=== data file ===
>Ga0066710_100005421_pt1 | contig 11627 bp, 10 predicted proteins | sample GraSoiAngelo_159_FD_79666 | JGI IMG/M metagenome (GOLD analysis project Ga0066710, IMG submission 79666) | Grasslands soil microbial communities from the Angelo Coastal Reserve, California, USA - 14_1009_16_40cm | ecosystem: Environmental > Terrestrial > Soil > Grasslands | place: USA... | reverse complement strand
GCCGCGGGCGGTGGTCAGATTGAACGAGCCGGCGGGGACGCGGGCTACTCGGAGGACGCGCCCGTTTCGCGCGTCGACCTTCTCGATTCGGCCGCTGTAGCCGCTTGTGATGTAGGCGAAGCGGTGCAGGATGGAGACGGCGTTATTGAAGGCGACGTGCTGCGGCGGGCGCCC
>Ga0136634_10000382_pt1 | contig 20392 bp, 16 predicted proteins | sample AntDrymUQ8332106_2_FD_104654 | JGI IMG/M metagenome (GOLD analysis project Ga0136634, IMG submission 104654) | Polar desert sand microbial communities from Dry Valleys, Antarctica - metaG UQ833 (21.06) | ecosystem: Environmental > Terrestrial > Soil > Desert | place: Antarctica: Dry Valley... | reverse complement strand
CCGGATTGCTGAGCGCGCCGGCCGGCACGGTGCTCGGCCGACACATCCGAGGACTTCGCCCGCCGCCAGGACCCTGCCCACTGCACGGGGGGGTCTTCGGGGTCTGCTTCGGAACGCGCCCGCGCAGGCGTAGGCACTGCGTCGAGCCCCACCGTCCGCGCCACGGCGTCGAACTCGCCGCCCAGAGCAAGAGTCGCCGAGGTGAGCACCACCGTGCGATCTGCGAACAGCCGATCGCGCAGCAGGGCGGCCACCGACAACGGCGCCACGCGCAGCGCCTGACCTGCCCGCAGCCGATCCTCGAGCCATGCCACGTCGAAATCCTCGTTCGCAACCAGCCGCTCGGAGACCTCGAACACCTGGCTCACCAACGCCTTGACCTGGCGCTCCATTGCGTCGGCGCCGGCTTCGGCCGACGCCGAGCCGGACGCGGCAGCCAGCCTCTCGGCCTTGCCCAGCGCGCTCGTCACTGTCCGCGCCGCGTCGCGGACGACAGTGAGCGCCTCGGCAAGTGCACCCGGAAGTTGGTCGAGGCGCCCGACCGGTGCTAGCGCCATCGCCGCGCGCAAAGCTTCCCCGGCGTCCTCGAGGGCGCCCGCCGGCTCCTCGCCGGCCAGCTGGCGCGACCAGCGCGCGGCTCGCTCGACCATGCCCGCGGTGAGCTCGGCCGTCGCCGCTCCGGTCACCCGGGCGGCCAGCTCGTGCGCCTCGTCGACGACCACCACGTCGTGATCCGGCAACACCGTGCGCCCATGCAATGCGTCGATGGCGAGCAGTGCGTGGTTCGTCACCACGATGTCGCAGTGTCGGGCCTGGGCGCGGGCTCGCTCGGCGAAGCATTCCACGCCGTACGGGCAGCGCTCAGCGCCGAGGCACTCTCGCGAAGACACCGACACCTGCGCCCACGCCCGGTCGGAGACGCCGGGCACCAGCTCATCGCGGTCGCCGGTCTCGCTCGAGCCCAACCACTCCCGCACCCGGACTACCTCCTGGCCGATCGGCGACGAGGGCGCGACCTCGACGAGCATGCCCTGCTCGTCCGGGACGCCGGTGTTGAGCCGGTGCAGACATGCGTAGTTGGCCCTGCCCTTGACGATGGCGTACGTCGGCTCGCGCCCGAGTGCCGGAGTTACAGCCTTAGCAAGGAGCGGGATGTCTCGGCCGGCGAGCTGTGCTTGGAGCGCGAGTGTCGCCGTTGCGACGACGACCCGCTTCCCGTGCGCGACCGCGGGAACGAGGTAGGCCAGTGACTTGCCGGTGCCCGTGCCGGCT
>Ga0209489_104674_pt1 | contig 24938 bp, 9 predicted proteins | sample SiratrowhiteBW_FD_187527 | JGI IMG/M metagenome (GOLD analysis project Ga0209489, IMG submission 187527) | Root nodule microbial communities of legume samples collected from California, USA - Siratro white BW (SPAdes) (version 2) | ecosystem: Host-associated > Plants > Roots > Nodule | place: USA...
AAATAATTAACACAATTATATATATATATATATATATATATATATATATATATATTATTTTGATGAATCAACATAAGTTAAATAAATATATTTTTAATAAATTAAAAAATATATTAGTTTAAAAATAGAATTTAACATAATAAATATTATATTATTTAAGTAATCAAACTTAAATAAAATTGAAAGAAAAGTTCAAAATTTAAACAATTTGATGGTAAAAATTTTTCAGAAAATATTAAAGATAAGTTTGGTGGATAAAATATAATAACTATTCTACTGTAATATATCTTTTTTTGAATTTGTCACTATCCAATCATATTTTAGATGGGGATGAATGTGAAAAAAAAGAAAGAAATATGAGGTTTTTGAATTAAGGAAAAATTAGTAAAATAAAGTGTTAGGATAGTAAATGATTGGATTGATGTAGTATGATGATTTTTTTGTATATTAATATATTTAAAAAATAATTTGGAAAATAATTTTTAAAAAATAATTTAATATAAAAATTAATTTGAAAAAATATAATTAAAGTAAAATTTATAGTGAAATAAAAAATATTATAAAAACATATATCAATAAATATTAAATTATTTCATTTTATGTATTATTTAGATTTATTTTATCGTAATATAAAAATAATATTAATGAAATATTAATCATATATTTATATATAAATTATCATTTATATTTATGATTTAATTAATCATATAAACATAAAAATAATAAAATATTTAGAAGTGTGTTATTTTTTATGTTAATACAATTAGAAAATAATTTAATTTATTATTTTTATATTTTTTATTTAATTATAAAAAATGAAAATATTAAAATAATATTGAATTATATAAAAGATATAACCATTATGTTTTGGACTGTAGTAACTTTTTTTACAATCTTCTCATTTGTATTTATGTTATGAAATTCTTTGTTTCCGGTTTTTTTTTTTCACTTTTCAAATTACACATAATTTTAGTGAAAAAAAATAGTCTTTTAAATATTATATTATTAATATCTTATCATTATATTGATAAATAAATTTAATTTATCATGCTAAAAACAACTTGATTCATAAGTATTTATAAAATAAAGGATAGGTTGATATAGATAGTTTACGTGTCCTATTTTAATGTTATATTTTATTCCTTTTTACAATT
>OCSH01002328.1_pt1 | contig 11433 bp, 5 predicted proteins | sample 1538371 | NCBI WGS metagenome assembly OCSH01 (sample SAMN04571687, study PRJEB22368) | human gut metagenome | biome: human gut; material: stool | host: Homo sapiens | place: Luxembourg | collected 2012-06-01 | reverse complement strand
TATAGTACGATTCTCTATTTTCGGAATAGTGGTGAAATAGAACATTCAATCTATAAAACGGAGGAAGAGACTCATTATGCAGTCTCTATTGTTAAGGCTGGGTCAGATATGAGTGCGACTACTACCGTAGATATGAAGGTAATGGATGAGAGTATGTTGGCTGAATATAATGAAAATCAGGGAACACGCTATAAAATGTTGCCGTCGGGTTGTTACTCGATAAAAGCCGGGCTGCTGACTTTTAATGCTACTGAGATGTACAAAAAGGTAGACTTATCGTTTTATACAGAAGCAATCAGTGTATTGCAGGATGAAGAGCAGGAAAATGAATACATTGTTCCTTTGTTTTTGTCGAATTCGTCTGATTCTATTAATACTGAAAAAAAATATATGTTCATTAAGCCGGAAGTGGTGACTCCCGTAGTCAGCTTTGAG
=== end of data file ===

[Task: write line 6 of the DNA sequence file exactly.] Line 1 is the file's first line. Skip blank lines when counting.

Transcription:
AAATAATTAACACAATTATATATATATATATATATATATATATATATATATATATTATTTTGATGAATCAACATAAGTTAAATAAATATATTTTTAATAAATTAAAAAATATATTAGTTTAAAAATAGAATTTAACATAATAAATATTATATTATTTAAGTAATCAAACTTAAATAAAATTGAAAGAAAAGTTCAAAATTTAAACAATTTGATGGTAAAAATTTTTCAGAAAATATTAAAGATAAGTTTGGTGGATAAAATATAATAACTATTCTACTGTAATATATCTTTTTTTGAATTTGTCACTATCCAATCATATTTTAGATGGGGATGAATGTGAAAAAAAAGAAAGAAATATGAGGTTTTTGAATTAAGGAAAAATTAGTAAAATAAAGTGTTAGGATAGTAAATGATTGGATTGATGTAGTATGATGATTTTTTTGTATATTAATATATTTAAAAAATAATTTGGAAAATAATTTTTAAAAAATAATTTAATATAAAAATTAATTTGAAAAAATATAATTAAAGTAAAATTTATAGTGAAATAAAAAATATTATAAAAACATATATCAATAAATATTAAATTATTTCATTTTATGTATTATTTAGATTTATTTTATCGTAATATAAAAATAATATTAATGAAATATTAATCATATATTTATATATAAATTATCATTTATATTTATGATTTAATTAATCATATAAACATAAAAATAATAAAATATTTAGAAGTGTGTTATTTTTTATGTTAATACAATTAGAAAATAATTTAATTTATTATTTTTATATTTTTTATTTAATTATAAAAAATGAAAATATTAAAATAATATTGAATTATATAAAAGATATAACCATTATGTTTTGGACTGTAGTAACTTTTTTTACAATCTTCTCATTTGTATTTATGTTATGAAATTCTTTGTTTCCGGTTTTTTTTTTTCACTTTTCAAATTACACATAATTTTAGTGAAAAAAAATAGTCTTTTAAATATTATATTATTAATATCTTATCATTATATTGATAAATAAATTTAATTTATCATGCTAAAAACAACTTGATTCATAAGTATTTATAAAATAAAGGATAGGTTGATATAGATAGTTTACGTGTCCTATTTTAATGTTATATTTTATTCCTTTTTACAATT